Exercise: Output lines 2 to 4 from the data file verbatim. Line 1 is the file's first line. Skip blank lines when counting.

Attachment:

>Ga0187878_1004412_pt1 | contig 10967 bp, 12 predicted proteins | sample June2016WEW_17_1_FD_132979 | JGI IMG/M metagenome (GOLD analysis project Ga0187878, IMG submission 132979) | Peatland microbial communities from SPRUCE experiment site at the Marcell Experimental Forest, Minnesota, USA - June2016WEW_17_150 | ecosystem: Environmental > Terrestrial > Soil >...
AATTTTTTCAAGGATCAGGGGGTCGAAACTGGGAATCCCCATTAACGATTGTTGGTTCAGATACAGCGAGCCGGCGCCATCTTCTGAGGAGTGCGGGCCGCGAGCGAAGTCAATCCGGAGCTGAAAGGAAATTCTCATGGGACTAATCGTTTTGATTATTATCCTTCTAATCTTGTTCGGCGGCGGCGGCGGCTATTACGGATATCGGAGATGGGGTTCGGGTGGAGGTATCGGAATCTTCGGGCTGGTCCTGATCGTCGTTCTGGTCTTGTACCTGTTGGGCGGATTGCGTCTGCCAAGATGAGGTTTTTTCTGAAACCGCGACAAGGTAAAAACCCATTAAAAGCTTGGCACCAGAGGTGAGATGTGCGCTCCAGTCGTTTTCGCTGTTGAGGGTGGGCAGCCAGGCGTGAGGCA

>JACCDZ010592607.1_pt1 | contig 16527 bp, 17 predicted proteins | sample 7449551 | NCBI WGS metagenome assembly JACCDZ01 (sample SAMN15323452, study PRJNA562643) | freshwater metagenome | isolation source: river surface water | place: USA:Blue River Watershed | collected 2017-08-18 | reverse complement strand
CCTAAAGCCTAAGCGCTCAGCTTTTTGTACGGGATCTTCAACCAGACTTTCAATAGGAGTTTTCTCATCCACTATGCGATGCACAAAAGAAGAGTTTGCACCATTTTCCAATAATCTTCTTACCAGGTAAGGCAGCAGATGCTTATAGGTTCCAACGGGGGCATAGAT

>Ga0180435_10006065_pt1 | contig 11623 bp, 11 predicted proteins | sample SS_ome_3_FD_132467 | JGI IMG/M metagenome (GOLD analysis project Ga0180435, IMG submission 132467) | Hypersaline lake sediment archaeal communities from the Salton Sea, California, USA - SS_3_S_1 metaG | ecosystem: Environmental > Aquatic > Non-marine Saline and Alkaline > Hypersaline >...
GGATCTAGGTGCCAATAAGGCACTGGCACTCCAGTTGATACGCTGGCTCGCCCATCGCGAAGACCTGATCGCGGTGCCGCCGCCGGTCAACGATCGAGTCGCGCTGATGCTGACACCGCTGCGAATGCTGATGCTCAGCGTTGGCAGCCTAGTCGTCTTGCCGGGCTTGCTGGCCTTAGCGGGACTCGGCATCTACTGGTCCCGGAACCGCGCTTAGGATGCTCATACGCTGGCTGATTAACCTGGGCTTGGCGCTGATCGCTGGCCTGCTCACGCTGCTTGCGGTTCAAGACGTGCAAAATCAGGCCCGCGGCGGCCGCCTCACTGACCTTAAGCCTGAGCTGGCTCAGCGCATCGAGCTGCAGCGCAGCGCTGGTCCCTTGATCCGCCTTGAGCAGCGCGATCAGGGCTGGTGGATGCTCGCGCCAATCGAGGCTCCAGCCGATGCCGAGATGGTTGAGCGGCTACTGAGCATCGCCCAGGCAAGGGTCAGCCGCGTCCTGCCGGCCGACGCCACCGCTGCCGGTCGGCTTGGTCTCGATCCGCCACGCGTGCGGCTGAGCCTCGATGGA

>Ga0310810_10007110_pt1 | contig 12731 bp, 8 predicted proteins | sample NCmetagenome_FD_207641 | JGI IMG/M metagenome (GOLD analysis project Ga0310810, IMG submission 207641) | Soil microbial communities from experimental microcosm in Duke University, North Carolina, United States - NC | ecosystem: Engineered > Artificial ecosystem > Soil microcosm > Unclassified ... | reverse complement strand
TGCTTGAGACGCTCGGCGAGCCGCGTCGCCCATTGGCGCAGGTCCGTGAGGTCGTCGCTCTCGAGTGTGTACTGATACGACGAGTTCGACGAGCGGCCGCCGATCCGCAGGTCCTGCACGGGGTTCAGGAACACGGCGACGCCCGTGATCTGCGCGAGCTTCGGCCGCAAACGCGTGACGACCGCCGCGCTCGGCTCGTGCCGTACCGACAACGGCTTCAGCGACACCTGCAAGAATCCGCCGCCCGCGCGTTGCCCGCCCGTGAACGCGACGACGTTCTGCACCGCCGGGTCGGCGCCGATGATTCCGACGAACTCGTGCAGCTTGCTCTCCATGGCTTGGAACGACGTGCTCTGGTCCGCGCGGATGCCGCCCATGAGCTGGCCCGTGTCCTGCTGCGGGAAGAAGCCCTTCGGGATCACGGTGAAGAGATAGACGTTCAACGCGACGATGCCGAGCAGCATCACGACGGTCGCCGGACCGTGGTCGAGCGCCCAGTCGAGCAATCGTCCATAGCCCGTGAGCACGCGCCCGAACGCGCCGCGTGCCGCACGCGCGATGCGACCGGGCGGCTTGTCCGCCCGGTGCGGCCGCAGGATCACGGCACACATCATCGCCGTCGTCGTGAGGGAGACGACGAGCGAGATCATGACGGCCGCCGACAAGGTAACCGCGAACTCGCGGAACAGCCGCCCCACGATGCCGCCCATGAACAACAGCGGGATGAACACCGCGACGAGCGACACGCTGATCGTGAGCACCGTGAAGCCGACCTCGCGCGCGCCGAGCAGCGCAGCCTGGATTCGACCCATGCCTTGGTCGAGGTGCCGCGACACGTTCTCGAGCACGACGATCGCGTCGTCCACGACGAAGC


AATTTTTTCAAGGATCAGGGGGTCGAAACTGGGAATCCCCATTAACGATTGTTGGTTCAGATACAGCGAGCCGGCGCCATCTTCTGAGGAGTGCGGGCCGCGAGCGAAGTCAATCCGGAGCTGAAAGGAAATTCTCATGGGACTAATCGTTTTGATTATTATCCTTCTAATCTTGTTCGGCGGCGGCGGCGGCTATTACGGATATCGGAGATGGGGTTCGGGTGGAGGTATCGGAATCTTCGGGCTGGTCCTGATCGTCGTTCTGGTCTTGTACCTGTTGGGCGGATTGCGTCTGCCAAGATGAGGTTTTTTCTGAAACCGCGACAAGGTAAAAACCCATTAAAAGCTTGGCACCAGAGGTGAGATGTGCGCTCCAGTCGTTTTCGCTGTTGAGGGTGGGCAGCCAGGCGTGAGGCA

>JACCDZ010592607.1_pt1 | contig 16527 bp, 17 predicted proteins | sample 7449551 | NCBI WGS metagenome assembly JACCDZ01 (sample SAMN15323452, study PRJNA562643) | freshwater metagenome | isolation source: river surface water | place: USA:Blue River Watershed | collected 2017-08-18 | reverse complement strand
CCTAAAGCCTAAGCGCTCAGCTTTTTGTACGGGATCTTCAACCAGACTTTCAATAGGAGTTTTCTCATCCACTATGCGATGCACAAAAGAAGAGTTTGCACCATTTTCCAATAATCTTCTTACCAGGTAAGGCAGCAGATGCTTATAGGTTCCAACGGGGGCATAGAT